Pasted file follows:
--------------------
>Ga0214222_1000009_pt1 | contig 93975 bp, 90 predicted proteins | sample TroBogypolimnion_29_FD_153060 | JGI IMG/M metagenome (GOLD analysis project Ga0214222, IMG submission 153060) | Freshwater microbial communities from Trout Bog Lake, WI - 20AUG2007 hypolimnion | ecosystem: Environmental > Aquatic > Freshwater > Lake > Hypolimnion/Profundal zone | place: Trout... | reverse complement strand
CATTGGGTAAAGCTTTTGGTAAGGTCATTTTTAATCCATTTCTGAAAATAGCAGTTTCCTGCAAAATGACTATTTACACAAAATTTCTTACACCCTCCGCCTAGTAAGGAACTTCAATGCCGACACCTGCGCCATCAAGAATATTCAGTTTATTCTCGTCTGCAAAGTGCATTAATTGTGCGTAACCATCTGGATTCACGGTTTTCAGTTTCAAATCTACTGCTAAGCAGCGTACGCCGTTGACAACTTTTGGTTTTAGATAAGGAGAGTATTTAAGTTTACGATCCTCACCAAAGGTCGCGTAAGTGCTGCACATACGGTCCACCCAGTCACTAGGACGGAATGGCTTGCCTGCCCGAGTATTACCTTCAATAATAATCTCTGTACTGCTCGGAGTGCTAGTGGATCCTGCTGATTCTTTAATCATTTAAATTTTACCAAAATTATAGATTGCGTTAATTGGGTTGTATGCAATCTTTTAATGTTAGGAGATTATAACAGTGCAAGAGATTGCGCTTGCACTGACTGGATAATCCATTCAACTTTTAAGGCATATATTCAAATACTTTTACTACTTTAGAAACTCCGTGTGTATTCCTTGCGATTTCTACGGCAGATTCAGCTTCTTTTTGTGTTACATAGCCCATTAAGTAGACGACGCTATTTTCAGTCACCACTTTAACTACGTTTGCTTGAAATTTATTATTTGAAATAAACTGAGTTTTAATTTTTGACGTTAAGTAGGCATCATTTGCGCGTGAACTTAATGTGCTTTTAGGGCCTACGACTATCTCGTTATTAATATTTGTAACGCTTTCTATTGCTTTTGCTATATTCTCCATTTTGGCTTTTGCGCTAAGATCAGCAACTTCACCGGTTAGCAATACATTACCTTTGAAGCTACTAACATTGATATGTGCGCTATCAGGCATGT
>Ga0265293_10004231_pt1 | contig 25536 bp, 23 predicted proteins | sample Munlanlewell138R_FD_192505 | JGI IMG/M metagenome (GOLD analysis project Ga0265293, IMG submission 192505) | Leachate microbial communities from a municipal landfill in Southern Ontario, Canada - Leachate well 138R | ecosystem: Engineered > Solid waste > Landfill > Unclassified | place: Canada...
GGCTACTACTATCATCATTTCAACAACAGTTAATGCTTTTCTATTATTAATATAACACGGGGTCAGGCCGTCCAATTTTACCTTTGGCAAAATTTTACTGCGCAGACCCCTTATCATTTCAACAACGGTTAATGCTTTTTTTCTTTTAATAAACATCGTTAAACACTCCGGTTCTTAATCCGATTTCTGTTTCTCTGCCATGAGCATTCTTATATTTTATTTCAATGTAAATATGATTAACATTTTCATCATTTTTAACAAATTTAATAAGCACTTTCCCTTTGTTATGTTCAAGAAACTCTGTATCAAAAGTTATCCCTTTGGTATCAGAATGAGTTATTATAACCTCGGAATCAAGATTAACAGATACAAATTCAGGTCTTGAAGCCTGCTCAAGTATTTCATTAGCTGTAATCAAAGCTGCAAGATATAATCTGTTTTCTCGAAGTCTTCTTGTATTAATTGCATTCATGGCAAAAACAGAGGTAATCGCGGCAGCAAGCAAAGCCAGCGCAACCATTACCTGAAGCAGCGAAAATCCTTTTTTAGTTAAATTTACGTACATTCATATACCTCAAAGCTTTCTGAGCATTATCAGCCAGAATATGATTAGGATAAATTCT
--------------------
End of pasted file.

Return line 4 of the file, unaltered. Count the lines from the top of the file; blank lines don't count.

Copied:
GGCTACTACTATCATCATTTCAACAACAGTTAATGCTTTTCTATTATTAATATAACACGGGGTCAGGCCGTCCAATTTTACCTTTGGCAAAATTTTACTGCGCAGACCCCTTATCATTTCAACAACGGTTAATGCTTTTTTTCTTTTAATAAACATCGTTAAACACTCCGGTTCTTAATCCGATTTCTGTTTCTCTGCCATGAGCATTCTTATATTTTATTTCAATGTAAATATGATTAACATTTTCATCATTTTTAACAAATTTAATAAGCACTTTCCCTTTGTTATGTTCAAGAAACTCTGTATCAAAAGTTATCCCTTTGGTATCAGAATGAGTTATTATAACCTCGGAATCAAGATTAACAGATACAAATTCAGGTCTTGAAGCCTGCTCAAGTATTTCATTAGCTGTAATCAAAGCTGCAAGATATAATCTGTTTTCTCGAAGTCTTCTTGTATTAATTGCATTCATGGCAAAAACAGAGGTAATCGCGGCAGCAAGCAAAGCCAGCGCAACCATTACCTGAAGCAGCGAAAATCCTTTTTTAGTTAAATTTACGTACATTCATATACCTCAAAGCTTTCTGAGCATTATCAGCCAGAATATGATTAGGATAAATTCT